DETROIT – General Motors is bailing out on Tiger Woods.
Woods, a global icon in sports with his 14 major championships, has been carrying the Buick logo on his golf bag for the last nine years and still had one year left on his contract.
But General Motors Corp. was looking to cut costs and hoard cash while trying to survive the worst sales downturn in a quarter-century. And it said Monday the world's No. 1 golfer wanted more time for himself, especially with a second child on the way.
"Timing is everything," said Larry Peck, golf marketing manager for Buick. "We've had such a great partnership with Tiger. It's hard for us to walk away from that. But this frees up time for him. And it sure frees up a lot of money for us."
The endorsement deal, believed to be worth at least $7 million a year, was to expire at the end of 2009.
Woods has endorsed GM products around the world and mainly has been seen in Buick commercials as the company tried to give the nameplate a more youthful image. Peck said during the launch a few years ago of the Enclave, its research showed that 78 percent of consumers who bought the SUV previously had not been Buick owners.
"We attribute awareness of our product to Tiger," he said.
GM has been making dramatic cuts in advertising as it tries to conserve cash. The nation's largest automaker spent nearly $7 billion more than it took in last quarter and has warned that without federal help, it may reach the minimum amount of cash required to run the company by the end of the year.
Mark LaNeve, GM's vice president for North American marketing, said GM and Woods started discussing an end to the deal earlier this year, and it had nothing to do with the Detroit Three automakers' quest for $25 billion in federal loans.
But GM's statement said the decision was made as part of "the search for budget efficiencies during a difficult economy for General Motors."
Woods' agent at IMG, Mark Steinberg, said the decision to end the relationship one year early was "absolutely mutual."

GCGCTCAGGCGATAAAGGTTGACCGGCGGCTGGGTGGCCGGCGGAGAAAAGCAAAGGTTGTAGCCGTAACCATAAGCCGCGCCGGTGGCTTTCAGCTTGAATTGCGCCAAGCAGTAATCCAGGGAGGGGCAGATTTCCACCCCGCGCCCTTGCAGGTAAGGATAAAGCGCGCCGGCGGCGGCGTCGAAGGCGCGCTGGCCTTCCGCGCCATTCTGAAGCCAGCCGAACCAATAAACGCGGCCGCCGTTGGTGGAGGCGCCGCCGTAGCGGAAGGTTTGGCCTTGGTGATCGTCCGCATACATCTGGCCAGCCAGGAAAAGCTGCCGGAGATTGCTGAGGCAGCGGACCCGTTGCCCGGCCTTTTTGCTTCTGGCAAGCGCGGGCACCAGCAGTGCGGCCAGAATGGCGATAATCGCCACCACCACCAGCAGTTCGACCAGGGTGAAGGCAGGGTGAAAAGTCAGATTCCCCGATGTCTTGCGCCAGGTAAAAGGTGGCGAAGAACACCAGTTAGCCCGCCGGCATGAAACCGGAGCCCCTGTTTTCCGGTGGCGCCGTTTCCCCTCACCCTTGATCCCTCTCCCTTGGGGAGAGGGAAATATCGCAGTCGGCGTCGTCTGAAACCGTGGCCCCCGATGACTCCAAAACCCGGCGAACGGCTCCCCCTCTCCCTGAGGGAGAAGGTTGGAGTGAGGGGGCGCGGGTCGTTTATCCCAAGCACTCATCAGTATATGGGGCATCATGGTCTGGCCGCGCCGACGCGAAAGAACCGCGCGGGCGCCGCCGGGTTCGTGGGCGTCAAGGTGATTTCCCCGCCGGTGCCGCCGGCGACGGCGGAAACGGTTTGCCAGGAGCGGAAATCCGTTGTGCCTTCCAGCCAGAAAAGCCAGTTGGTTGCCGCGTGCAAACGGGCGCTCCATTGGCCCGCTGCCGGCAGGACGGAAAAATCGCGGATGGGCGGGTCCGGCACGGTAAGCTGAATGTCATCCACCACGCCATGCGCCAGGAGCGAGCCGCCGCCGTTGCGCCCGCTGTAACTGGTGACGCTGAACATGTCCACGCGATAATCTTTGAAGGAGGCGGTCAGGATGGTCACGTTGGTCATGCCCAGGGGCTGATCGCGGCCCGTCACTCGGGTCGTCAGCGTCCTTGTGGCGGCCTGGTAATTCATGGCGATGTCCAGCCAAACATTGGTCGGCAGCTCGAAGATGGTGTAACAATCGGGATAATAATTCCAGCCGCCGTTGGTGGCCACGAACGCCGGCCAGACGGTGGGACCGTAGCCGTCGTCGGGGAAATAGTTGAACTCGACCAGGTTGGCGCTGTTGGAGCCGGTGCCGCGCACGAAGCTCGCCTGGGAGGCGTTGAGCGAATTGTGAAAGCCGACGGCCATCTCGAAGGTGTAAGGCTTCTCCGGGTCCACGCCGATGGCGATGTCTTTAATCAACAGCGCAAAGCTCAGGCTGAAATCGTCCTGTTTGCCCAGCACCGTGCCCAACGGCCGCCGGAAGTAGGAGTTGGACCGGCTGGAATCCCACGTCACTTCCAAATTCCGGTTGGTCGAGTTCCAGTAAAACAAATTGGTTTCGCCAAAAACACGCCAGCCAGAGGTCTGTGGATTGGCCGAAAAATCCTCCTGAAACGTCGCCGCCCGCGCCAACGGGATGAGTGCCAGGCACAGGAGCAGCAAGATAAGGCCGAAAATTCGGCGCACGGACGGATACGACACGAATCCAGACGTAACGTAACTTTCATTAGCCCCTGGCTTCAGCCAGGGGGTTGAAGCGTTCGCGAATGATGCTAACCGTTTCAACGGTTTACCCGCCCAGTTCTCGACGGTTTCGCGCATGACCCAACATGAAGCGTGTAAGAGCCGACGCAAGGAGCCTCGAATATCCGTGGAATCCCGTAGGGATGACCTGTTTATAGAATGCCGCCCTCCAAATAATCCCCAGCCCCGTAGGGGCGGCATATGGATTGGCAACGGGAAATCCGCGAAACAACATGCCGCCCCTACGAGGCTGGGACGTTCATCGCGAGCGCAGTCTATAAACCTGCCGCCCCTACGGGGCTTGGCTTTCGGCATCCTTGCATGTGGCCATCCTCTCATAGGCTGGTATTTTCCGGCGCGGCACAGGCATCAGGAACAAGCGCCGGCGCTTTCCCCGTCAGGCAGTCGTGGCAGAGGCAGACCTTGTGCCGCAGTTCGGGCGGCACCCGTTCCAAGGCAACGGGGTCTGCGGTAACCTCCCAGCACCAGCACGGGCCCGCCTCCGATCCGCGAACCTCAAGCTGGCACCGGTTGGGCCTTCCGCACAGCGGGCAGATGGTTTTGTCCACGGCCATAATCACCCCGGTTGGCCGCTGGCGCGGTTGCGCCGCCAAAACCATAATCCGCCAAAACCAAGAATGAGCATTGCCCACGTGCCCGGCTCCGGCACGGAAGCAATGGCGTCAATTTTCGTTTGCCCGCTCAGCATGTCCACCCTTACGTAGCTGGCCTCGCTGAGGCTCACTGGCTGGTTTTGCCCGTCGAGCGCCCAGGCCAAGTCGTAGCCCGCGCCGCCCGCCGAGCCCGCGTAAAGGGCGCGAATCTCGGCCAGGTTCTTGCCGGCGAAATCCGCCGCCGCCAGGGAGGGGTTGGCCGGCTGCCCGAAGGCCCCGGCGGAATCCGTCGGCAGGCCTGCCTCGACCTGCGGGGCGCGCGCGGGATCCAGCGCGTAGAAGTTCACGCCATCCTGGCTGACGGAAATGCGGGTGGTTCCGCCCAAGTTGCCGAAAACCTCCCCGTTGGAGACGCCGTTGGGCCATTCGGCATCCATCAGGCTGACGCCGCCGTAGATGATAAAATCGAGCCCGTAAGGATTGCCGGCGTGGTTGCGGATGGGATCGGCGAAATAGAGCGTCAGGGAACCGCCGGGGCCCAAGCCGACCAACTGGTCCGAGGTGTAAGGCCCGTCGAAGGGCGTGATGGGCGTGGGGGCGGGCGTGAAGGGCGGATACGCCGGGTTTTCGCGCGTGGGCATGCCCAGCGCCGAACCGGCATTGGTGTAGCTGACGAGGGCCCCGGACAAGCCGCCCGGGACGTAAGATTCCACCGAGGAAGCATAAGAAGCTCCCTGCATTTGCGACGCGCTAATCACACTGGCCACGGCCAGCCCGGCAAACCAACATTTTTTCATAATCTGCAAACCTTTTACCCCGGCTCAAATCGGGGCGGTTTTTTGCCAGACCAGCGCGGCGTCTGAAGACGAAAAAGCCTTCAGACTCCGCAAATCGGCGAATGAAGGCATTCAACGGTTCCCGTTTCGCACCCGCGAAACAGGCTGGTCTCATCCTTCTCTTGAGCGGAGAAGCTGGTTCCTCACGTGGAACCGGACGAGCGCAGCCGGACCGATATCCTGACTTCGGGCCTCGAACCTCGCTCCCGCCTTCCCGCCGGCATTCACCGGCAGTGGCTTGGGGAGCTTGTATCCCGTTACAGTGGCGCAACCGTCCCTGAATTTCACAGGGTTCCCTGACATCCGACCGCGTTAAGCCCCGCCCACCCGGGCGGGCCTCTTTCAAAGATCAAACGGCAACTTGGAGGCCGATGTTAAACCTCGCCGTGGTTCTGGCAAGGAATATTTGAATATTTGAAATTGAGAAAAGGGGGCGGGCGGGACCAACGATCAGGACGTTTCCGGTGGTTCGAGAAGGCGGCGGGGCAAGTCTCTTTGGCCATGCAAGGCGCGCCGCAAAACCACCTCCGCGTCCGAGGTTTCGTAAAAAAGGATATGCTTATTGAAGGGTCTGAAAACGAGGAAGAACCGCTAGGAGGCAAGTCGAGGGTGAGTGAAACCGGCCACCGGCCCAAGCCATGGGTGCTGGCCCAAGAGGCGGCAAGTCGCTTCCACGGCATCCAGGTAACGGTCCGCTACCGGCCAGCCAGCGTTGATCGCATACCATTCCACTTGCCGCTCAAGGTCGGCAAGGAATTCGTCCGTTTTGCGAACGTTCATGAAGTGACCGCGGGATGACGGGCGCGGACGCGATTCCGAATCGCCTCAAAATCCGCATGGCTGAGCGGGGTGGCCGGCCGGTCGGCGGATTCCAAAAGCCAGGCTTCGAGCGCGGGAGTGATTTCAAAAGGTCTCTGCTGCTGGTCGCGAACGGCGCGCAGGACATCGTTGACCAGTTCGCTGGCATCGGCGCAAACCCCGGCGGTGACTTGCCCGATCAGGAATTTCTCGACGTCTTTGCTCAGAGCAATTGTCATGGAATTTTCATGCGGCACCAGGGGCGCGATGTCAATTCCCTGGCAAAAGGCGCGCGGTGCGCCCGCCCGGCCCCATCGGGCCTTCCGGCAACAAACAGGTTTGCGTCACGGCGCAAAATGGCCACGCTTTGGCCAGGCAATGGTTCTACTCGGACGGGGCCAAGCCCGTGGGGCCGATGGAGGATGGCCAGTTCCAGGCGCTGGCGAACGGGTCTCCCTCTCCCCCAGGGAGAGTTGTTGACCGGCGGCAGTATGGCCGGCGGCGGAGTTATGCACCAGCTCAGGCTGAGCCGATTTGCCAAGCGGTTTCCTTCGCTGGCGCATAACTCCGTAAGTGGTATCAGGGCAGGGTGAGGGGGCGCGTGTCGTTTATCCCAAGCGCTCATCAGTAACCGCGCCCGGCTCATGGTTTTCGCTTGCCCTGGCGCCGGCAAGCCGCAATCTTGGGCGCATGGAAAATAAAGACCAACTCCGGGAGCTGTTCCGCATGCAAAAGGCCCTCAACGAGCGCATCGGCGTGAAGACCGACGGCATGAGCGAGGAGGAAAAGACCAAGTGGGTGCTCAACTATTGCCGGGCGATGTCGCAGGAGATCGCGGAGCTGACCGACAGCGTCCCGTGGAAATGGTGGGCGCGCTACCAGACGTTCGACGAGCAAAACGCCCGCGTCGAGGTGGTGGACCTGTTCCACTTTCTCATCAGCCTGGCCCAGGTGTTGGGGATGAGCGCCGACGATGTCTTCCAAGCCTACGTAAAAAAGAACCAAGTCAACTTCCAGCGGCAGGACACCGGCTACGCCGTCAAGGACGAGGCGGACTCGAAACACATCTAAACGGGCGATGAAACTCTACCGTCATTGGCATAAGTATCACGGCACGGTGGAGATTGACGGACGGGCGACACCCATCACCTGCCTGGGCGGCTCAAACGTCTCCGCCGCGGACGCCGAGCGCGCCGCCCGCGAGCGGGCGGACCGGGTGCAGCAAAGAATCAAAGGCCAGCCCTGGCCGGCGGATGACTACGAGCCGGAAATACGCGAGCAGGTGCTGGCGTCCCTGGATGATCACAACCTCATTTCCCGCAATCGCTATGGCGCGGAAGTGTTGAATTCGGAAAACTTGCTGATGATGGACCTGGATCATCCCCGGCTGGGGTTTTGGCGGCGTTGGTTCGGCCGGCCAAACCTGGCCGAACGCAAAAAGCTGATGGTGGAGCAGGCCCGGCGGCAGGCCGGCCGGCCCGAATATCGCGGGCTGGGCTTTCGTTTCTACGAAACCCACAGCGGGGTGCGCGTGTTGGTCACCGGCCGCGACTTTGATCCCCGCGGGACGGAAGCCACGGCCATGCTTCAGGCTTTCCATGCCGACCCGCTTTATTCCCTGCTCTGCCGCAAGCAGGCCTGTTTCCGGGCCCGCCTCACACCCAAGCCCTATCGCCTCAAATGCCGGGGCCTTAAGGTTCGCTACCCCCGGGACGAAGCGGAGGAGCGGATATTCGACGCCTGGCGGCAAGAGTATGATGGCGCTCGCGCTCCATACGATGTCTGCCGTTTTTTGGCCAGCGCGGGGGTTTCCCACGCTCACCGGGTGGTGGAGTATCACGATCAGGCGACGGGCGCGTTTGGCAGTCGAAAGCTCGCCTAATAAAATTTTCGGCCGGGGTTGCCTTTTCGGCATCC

"It was a combination of things," Steinberg said. "Tiger was looking to gain some more time, and certainly it was an opportunity for GM to reduce its spending with everything going on."
Buick said last week that it would be cutting back on its deal providing courtesy cars at PGA Tour events.
GM is so concerned about costs that it cut advertising during the 2009 Super Bowl, although it still plans to sponsor the NFL and likely air ads before and after the game. GM also has pulled out of the Oscars and Emmy Awards in 2009 — the first time in more than a decade it is not running ads right before, during or after the two events.
U.S. automakers, the single largest category of advertisers, cut their ad spending 18 percent to $1.37 billion in the second quarter compared with the same period in 2007, according to TNS Media Intelligence in New York.
Foreign automakers also are trimming their spending on advertising in U.S. markets, with a 5.4 percent cut in the second quarter, for an overall 11 percent drop in U.S. auto ad spending to $3.27 billion, the 12th quarterly dip in a row.
Woods has carried only two logos on his bag since he turned pro in August 1996. He was with Titleist through 1999 until Buick won a bidding war for its brand on a bag that gets more television time at tournaments than any other golfer.
Woods has not played since season-ending knee surgery after winning the U.S. Open, and he is not expected to return until next year, most likely in early March, depending on his recovery.
Steinberg said he would "expect there to be some exposure on the bag" when Woods next plays.
"I've got a few ideas, and we're in the process of working through that," he said.
Buick remains the title sponsor of two PGA Tour events — the Buick Invitational at Torrey Pines, which Woods has won six times; and the Buick Open outside Detroit, which Woods has won twice.